1 Nephi 12:23 Textual Variants

Royal Skousen
they became a dark [a > & 0|& 1|and ABCDEFGHIJKLMNOPQRST] loathsome and a filthy people

In this complex example, we cannot be sure whether the original text repeated the indefinite article a before loathsome. After writing “a dark”, scribe 2 of 𝓞 initially wrote the letter a, then overwrote it with an ampersand.

There are two possibilities here. The first is that scribe 2 originally started to write “a loathsome”, but then corrected what he had just written by overwriting the indefinite article a with an ampersand. Under this interpretation, we could view the resulting text as a mistake—that is, scribe 2 may have forgotten to restore the a that he had just overwritten with an ampersand. As a result, the current text (“a dark and loathsome and a filthy people”) ended up conjoining three adjectives for which the middle one is missing its indefinite article. A nearly parallel example with the same three adjectives would argue that all three uses of a are expected:

This passage from Mormon is in that part of the text where both the 1830 edition and the printer’s manuscript are firsthand copies of the original manuscript; thus we can be confident that 𝓞 read “a dark a filthy and a loathsome people”—that is, the a was repeated for each conjoined adjective. But unlike 1 Nephi 12:23, there is only one and conjoining the three adjectives.

When we look at the two other cases in the text where three adjectives are conjoined, we find that the evidence is mixed:

In these two cases, the and is repeated both times, but the middle a is missing in the first example. Further, the second example shows the tendency to lose the middle a (in the 1902 LDS edition). Thus both 1 Nephi 12:23 and Mosiah 10:12 may be examples where the scribe accidentally dropped the second of three a ’s. In other words, Mosiah 10:12 could be a scribal error for “a wild and a ferocious and a blood-thirsty people”. The original manuscript is not extant there. The paucity of these examples suggests that we should follow the earliest textual sources when dealing with the problem of the repeated a (as well as the repeated and ).

The second possibility for 1 Nephi 12:23 is that the a that scribe 2 of 𝓞 initially wrote was simply the beginning of the word and (and not the indefinite article a). Normally, scribe 2 wrote & for and, but sometimes he wrote out the and, especially when he first started taking down Joseph Smith’s dictation (at 1 Nephi 3:7). In all, scribe 2 of 𝓞 wrote the word and 312 times in the extant portions of 𝓞 in 1 Nephi. Of these instances, only 15 and ’s (less than 5 percent) were actually written out as and; the rest were written as &. Yet of the first 17 occurrences, scribe 2 wrote the word out eight times (almost half the time). In fact, the first four occurrences were all written out. But as he progressed in his scribal work, scribe 2 only occasionally wrote out the word. He apparently tried hard to write the ampersand since there are two places near the beginning of his work as scribe where he first started to write the initial a of the and, but then he aborted it and wrote the ampersand instead. These two instances are here listed, along with the other and ’s and &’s as scribe 2 wrote them (from 1 Nephi 3:7 through 1 Nephi 3:22):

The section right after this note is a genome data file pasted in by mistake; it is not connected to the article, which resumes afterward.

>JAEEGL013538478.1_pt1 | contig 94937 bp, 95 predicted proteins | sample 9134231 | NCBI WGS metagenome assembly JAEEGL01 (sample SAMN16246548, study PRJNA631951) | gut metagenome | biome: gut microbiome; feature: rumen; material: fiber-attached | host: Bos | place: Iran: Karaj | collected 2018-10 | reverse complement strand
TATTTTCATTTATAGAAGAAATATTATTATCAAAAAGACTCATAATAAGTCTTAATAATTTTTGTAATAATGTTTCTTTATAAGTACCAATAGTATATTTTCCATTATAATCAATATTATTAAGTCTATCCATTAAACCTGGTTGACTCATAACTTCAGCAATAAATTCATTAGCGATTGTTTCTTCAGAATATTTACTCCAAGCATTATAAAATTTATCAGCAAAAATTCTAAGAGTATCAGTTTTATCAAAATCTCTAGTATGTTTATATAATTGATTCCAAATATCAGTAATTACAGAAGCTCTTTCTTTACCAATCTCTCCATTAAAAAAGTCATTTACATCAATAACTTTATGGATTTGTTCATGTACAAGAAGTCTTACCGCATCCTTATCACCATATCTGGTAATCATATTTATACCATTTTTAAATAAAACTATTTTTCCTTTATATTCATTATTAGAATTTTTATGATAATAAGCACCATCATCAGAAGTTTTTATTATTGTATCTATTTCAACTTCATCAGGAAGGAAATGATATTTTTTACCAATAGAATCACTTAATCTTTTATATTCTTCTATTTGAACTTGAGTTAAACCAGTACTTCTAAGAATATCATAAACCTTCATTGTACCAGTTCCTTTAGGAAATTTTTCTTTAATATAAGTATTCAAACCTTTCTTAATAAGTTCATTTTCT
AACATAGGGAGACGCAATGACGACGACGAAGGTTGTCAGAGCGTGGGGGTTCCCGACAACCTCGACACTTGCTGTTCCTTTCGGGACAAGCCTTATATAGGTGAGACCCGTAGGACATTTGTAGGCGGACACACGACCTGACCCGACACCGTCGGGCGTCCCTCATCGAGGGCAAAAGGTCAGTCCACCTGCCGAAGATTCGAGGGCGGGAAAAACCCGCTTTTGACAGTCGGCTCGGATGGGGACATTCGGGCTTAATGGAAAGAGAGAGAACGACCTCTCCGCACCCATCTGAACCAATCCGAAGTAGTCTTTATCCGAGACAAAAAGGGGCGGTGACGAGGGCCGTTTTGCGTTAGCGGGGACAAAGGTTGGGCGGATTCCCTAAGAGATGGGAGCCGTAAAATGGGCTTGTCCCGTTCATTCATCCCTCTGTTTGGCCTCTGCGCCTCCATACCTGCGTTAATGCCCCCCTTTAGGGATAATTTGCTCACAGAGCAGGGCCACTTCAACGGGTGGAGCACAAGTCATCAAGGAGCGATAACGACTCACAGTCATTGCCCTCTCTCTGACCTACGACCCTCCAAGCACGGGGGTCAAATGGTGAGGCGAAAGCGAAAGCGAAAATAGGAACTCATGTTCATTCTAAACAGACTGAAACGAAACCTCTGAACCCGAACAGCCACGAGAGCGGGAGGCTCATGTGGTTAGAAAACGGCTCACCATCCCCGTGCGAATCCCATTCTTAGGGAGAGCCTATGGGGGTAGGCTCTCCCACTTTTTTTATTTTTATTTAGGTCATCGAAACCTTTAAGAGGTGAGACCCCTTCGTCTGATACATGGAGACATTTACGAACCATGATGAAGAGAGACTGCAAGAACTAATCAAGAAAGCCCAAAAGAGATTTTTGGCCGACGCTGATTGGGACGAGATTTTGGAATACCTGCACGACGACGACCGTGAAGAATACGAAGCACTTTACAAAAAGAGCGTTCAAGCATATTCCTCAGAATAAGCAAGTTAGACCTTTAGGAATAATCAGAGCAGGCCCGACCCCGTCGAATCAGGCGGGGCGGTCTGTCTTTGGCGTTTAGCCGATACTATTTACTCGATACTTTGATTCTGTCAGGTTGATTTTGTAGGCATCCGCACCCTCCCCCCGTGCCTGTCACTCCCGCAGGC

occurrences 1–6: and, and, and, and, &, and
occurrence 7: a erased and overwritten by the &

occurrences 8–19: I >% &, &, &, &, &, that >– &, and, &, and, and, &, &

occurrence 20: a written before the &, then erased

occurrences 21–31: &, &, &, &, &, and, &, &, &, &, &

The two corrections occurred, it would seem, as scribe 2 was trying to convert from and to &. Nonetheless, it should be pointed out that for the 20th occurrence, one could interpret the erased a as the result of scribe 2 accidentally skipping the and in anticipation of the following as; that is, he started to write the word as, but then he caught his error and erased the a that he had already written. In addition, the 21st occurrence has an erased a, but this a immediately follows rather than precedes the ampersand. In this instance, the erased a could be a scribal error in anticipation of the word all that follows the 22nd occurrence (which is an &):

In any event, the occurrence later on in 1 Nephi 12:23 of a corrected to & may be an example of scribe 2 of 𝓞 starting out to write and instead of & but then correcting himself. We have a case of and written out in the following verse (namely, 1 Nephi 13:1), so there is evidence that scribe 2 still occasionally wrote out the and and may have still been trying to correct this tendency in 1 Nephi 12:23. In any event, this scribal evidence (however meager) suggests that we should not automatically interpret the a that was corrected to & in 1 Nephi 12:23 as a mistake for the indefinite article a.

Summary: Maintain the current phraseology of “a dark and loathsome and a filthy people” in 1 Nephi 12:23, which derives from what scribe 2 ended up writing in 𝓞; the second adjective is not preceded by the indefinite article a, unlike the parallel example in Mormon 5:15 (“a dark a filthy and a loathsome people”), but a similar lack of repetition is found in Mosiah 10:12 (“a wild and ferocious and a bloodthirsty people”).

Analysis of Textual Variants of the Book of Mormon, Part. 1